There are real flaws in Thieves in Time, but they are greatly outweighed by the good. The graphics and voice acting alone are enough to carry you through the dull segments. At the end of the day, the fact that we are getting a quality 3D platformer with top-notch production values in 2013 is a gift. And if we’re being honest, even at its worst moments, Thieves in Time features generally better design than many of its peers, some of which are heralded classics from the genre’s heyday.
The game is also a great value. Sony released it at a budget price of $40, and as a cross-buy game. If you buy it for PS3, the Vita version is included as a download. One of the game’s coolest features is the ability to save to the cloud and then continue your game on the go, in bed, or on the toilet. It should be noted that while the Vita version is generally the same game, its controls make it the inferior version. Aiming is not as easy or precise with the system’s miniature analog sticks, and the Vita version throws in even more motion controls. I found an archery segment impossible on the Vita, because you are forced to guide the arrows by tilting the system, and it just didn’t work. When I switched back to the PS3 version, I found you guided the arrows using an analog stick, and I passed the level on the first try.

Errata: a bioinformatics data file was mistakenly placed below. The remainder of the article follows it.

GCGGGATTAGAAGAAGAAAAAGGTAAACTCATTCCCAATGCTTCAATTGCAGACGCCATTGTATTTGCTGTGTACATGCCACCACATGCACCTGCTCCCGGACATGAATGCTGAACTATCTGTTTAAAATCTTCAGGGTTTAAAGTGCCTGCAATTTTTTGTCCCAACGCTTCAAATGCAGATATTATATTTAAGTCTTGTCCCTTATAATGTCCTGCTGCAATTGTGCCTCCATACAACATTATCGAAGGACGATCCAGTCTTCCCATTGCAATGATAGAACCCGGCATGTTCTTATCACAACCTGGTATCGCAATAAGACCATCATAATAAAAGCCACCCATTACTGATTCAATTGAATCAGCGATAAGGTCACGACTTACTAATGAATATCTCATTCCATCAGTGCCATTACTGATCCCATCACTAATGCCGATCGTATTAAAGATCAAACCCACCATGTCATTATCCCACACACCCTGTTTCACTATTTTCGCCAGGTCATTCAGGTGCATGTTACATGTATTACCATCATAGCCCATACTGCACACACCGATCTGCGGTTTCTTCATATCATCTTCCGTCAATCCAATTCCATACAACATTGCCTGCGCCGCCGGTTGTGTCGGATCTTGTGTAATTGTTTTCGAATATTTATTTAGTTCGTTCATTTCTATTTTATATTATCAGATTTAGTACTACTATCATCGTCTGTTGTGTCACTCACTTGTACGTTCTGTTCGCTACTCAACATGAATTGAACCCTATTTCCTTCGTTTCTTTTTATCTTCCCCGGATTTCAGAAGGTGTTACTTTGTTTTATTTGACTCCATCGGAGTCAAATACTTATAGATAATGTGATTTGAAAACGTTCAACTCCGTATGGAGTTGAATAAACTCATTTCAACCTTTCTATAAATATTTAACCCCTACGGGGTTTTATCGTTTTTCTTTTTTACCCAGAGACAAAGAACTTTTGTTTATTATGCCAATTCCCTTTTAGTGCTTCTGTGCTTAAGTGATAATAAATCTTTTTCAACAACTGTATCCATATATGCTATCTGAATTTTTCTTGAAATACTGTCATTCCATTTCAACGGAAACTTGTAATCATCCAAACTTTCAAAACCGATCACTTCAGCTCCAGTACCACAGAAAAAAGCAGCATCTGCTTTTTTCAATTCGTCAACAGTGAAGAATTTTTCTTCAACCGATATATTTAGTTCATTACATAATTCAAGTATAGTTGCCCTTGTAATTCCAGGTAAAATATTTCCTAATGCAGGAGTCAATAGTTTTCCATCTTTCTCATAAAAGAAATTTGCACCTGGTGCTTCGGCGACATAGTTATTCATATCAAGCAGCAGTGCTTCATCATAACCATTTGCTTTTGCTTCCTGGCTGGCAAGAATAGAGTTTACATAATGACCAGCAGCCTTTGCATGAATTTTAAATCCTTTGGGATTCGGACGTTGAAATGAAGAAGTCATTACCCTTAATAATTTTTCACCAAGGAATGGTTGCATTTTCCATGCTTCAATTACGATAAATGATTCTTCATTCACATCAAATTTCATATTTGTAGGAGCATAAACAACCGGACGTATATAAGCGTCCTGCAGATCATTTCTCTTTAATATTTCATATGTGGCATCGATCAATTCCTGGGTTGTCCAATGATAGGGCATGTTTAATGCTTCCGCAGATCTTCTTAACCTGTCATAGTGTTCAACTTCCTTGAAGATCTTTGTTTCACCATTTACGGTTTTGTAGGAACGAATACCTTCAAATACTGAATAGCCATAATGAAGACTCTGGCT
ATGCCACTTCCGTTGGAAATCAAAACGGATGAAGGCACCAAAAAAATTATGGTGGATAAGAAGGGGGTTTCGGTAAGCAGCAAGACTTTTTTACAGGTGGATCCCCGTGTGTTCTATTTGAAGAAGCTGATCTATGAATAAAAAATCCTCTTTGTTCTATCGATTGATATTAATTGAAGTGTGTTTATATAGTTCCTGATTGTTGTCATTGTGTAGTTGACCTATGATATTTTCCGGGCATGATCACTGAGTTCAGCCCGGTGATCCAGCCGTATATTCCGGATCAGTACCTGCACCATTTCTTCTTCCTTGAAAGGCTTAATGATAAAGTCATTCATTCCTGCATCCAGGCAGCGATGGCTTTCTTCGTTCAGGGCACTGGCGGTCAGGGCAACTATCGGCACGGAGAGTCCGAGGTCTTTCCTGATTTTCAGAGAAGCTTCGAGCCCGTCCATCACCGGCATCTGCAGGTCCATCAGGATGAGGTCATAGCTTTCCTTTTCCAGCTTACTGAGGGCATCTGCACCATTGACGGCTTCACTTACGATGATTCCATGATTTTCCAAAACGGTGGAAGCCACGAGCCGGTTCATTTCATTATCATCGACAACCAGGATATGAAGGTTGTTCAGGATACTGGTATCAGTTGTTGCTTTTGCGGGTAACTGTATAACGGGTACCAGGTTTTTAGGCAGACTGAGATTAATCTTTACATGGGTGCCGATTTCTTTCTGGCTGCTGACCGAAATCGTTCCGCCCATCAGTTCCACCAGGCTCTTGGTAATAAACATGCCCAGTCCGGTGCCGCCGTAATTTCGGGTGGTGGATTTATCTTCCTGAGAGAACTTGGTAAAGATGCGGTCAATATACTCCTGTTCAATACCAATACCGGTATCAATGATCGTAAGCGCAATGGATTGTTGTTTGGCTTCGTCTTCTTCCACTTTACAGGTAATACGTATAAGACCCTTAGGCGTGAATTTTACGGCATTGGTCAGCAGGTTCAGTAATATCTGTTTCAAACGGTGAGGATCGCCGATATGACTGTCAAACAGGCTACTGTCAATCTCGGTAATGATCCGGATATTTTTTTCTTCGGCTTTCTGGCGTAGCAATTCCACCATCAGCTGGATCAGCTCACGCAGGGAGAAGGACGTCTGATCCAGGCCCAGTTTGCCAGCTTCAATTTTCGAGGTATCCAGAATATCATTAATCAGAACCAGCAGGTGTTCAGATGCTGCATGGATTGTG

Whichever system you choose to play it on, Thieves in Time is not quite as long as some 3D platformer classics, but by today’s standards its length is more than adequate. It took me roughly 10 hours to reach the end credits, but I also wasn’t trying to 100 percent the game. The game’s length could easily double for completionists who go after the tons of collectibles hidden in each level.
Developer Sanzaru Games reportedly started working on Thieves in Time before consulting with Sony. When the studio presented its work to Sony, executives were so pleased with the prototype that they greenlit the project. Unfortunately, Sony didn’t properly market the game. Inevitably dismal sales may leave the series’ future in doubt, but at this point I’m just happy the game exists at all and represents the genre so well, and if you’re a fan of 3D platformers, you should be, too.